Bird of prey: county man behind white tailed sea eagle reintroduction project hopes they come to Limerick

Donal O’Regan

Reporter:

Donal O’Regan

THE LIMERICKMAN behind the rare white tailed sea eagle reintroduction project is hoping they will breed in Limerick.

THE LIMERICKMAN behind the rare white tailed sea eagle reintroduction project is hoping they will breed in Limerick.

Dr Allan Mee, Ballyorgan is the manager of the project that hopes to restore the extinct bird to the Irish countryside. And as a Limerick man he would be delighted to see a pair or two nesting and breeding in his home county.

He says the Lower Shannon, taking in the Mulkear catchment, Lough Gur and the Shannon Estuary are all good nesting habitats.

“The white tailed sea eagle is a fish eater. It is one of the few eagles that can fish, most of the prey animals that are brought to the young in the nest are fish.

“Because of their dependency on fish they are very much tied to water. You won’t get them in farmland miles from water. They need to have suitable trees or cliffs for nesting and be on the coast or close to a sizeable water body like a lake or a good sized river,” said Dr Mee.

In 2007, the Golden Eagle Trust, in collaboration with the National Parks and Wildlife Service, released 100 white tailed sea eagles in Killarney National Park.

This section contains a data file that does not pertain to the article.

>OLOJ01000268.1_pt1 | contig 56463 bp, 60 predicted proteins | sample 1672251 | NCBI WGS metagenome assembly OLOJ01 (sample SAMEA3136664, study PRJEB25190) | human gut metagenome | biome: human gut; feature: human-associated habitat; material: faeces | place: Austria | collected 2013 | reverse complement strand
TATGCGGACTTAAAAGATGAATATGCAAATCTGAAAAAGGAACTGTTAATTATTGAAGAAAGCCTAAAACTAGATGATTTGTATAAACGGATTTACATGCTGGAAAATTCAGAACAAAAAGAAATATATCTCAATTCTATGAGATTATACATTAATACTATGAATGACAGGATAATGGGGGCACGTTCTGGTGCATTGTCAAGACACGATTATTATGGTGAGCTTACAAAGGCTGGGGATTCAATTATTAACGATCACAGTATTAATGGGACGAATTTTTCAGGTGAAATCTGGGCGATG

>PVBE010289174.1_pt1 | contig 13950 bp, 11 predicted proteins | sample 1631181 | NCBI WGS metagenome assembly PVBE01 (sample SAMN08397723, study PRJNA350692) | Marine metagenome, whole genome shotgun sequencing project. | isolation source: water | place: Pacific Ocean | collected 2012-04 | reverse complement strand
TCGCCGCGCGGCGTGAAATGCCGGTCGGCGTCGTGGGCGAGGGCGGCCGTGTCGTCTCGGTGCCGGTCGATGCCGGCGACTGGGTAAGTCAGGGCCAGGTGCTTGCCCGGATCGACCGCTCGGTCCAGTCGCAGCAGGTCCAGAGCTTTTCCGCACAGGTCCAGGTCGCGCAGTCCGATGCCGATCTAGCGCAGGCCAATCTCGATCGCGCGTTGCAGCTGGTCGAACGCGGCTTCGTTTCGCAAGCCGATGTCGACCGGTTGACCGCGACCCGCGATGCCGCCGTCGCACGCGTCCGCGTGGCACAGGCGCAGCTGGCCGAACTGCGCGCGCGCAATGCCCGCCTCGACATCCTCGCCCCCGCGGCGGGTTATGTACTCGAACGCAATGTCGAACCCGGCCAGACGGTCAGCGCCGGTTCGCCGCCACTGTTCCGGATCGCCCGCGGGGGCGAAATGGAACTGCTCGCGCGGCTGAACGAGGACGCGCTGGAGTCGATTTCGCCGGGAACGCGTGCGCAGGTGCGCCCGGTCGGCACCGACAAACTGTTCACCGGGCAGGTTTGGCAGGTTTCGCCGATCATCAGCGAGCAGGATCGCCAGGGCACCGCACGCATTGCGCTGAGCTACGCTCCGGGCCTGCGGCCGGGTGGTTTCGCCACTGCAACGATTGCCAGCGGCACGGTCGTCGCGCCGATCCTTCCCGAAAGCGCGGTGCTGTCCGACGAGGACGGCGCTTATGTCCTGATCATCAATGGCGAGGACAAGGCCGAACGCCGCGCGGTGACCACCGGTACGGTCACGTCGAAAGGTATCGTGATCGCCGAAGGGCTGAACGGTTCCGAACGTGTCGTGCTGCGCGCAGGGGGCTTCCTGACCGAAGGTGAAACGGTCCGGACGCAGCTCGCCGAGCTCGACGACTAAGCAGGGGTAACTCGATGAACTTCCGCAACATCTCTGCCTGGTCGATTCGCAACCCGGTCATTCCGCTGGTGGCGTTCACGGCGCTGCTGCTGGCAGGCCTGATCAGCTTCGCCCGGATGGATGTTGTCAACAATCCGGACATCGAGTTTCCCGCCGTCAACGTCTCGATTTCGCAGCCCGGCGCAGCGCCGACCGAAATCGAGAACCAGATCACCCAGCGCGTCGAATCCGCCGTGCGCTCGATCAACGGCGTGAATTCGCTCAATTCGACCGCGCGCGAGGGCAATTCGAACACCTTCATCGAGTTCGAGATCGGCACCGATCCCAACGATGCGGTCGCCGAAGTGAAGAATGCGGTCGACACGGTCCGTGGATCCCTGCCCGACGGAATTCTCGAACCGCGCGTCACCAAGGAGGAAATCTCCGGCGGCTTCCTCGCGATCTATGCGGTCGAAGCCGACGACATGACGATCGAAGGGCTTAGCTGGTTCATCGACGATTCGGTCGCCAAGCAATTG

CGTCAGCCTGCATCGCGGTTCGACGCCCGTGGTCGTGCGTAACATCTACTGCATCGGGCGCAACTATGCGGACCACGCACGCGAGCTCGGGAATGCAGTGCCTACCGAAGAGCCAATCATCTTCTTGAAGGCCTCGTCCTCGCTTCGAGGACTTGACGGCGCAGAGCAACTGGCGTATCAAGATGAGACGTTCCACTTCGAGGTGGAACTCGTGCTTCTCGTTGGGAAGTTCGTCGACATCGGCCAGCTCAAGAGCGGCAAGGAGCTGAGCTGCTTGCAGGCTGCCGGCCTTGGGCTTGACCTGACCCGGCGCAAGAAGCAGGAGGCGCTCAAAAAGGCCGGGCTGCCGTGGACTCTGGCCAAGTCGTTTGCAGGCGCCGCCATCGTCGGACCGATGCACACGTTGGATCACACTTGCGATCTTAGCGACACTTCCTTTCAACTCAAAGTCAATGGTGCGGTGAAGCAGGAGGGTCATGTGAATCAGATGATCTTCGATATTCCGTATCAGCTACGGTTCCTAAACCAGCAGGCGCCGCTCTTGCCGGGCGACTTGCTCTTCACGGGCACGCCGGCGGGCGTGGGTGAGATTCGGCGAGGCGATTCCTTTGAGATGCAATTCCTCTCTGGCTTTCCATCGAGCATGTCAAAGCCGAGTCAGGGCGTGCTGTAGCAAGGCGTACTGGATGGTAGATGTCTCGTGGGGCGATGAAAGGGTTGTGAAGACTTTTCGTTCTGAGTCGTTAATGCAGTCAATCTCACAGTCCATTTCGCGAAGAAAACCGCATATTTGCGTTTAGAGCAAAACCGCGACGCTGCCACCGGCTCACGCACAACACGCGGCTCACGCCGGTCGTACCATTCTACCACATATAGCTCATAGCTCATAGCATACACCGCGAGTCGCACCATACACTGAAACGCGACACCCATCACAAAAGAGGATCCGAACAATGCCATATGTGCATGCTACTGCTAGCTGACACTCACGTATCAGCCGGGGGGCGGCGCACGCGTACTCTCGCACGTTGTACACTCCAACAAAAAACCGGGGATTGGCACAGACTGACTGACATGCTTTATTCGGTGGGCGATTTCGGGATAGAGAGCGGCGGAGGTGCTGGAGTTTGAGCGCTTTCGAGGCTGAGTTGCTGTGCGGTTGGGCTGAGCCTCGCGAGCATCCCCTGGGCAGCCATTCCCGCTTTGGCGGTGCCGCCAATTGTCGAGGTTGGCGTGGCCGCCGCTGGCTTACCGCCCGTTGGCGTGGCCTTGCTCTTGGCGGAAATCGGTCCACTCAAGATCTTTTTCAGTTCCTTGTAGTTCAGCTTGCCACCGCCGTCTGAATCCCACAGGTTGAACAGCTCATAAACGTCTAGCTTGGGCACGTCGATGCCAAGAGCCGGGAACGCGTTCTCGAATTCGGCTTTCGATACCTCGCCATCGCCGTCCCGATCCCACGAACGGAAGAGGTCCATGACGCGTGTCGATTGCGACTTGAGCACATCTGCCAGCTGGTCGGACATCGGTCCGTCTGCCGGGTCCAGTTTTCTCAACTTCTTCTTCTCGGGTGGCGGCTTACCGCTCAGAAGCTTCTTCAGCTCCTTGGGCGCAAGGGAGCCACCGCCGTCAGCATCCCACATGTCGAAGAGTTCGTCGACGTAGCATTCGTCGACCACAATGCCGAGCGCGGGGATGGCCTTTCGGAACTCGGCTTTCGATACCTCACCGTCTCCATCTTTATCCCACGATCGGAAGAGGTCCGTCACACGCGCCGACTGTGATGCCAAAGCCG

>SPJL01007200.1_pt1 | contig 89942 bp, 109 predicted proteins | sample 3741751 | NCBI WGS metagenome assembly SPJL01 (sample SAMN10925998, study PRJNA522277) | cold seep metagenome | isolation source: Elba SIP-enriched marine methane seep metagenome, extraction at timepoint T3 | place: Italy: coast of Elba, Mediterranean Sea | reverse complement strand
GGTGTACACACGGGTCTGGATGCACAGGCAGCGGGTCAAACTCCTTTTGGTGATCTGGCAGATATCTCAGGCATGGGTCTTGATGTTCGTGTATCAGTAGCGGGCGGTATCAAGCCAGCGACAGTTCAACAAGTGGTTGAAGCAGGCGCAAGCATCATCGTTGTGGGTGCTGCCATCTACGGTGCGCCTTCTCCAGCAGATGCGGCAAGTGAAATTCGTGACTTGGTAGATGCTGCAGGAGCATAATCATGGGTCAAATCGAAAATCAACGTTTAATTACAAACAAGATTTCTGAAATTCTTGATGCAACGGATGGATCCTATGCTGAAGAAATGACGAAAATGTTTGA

“We have released 100 birds in the wild over the five year period. Of the 100 we have recovered 19 dead. There has been a fair bit of poisoning, nine were confirmed. Some would be natural causes.

“We are hoping in the next couple of years we have enough birds alive to begin to breed,” said Mr Mee.

As it takes five years for the eagles to reach maturity Mr Mee says they are hoping for the first breeding in the wild this year.

“They are just getting to the age where they can breed now,” said Mr Mee, who would love to see them settle in his native place.

“The birds will choose themselves. It’s totally up to the birds and hopefully it would be nice to see a pair or two in Limerick,” he adds.

Some of the eagles have satellite transmitters and one bird paid a flying visit to Limerick around Christmas 2010.

“It was there for several weeks. He roosted around Shanagolden and near the tunnel,” said Dr Mee.

At one time the white tailed sea eagle was fairly common in Ireland.

“The last documented breeding in the wild was in 1898 in Kerry. The last individual bird was shot in 1910. For breeding they’ve been gone about 110 years.

“There was a lot of big Victorian estates at the time and they employed gamekeepers. There was a lot of sport shooting in the estates - deer, pheasant, grouse - so birds of prey were generally persecuted. It was that type of mentality and the arrival of poison in the 19th century was a critical factor in wiping out birds of prey,” he explains.

Mr Mee is speaking at one of four talks organised by MulkearLIFE commencing on February 6. Dr Mee’s talk, entitled white tailed sea eagles on the lower Shannon – a dream or a possibility? takes place at 8pm on February 20 in Inland Fisheries Ireland Office, Dock Road. For more information log on to {http://www.mulkearlife.com|Mulkear Life|Click Here.